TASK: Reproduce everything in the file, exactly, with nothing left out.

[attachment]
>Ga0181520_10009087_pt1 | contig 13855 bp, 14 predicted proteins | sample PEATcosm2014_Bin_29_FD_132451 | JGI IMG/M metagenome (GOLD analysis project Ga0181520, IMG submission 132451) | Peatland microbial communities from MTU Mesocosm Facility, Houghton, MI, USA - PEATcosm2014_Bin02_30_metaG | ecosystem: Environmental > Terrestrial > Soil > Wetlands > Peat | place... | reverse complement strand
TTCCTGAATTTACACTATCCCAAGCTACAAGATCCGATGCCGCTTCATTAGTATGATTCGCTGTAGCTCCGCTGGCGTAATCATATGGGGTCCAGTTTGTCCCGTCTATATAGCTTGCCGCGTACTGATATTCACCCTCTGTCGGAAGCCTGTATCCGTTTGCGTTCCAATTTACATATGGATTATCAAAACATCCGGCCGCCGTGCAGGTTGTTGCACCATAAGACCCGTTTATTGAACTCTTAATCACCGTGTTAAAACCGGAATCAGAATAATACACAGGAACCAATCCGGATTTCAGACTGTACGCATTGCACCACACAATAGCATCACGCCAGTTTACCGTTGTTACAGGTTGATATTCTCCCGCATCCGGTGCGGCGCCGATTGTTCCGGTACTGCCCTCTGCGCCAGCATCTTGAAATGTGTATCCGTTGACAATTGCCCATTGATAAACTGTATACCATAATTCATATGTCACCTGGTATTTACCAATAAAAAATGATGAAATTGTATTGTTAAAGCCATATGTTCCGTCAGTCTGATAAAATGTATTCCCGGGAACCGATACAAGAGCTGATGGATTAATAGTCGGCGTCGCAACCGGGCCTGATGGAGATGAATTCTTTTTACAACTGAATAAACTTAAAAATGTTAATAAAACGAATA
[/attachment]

>Ga0181520_10009087_pt1 | contig 13855 bp, 14 predicted proteins | sample PEATcosm2014_Bin_29_FD_132451 | JGI IMG/M metagenome (GOLD analysis project Ga0181520, IMG submission 132451) | Peatland microbial communities from MTU Mesocosm Facility, Houghton, MI, USA - PEATcosm2014_Bin02_30_metaG | ecosystem: Environmental > Terrestrial > Soil > Wetlands > Peat | place... | reverse complement strand
TTCCTGAATTTACACTATCCCAAGCTACAAGATCCGATGCCGCTTCATTAGTATGATTCGCTGTAGCTCCGCTGGCGTAATCATATGGGGTCCAGTTTGTCCCGTCTATATAGCTTGCCGCGTACTGATATTCACCCTCTGTCGGAAGCCTGTATCCGTTTGCGTTCCAATTTACATATGGATTATCAAAACATCCGGCCGCCGTGCAGGTTGTTGCACCATAAGACCCGTTTATTGAACTCTTAATCACCGTGTTAAAACCGGAATCAGAATAATACACAGGAACCAATCCGGATTTCAGACTGTACGCATTGCACCACACAATAGCATCACGCCAGTTTACCGTTGTTACAGGTTGATATTCTCCCGCATCCGGTGCGGCGCCGATTGTTCCGGTACTGCCCTCTGCGCCAGCATCTTGAAATGTGTATCCGTTGACAATTGCCCATTGATAAACTGTATACCATAATTCATATGTCACCTGGTATTTACCAATAAAAAATGATGAAATTGTATTGTTAAAGCCATATGTTCCGTCAGTCTGATAAAATGTATTCCCGGGAACCGATACAAGAGCTGATGGATTAATAGTCGGCGTCGCAACCGGGCCTGATGGAGATGAATTCTTTTTACAACTGAATAAACTTAAAAATGTTAATAAAACGAATA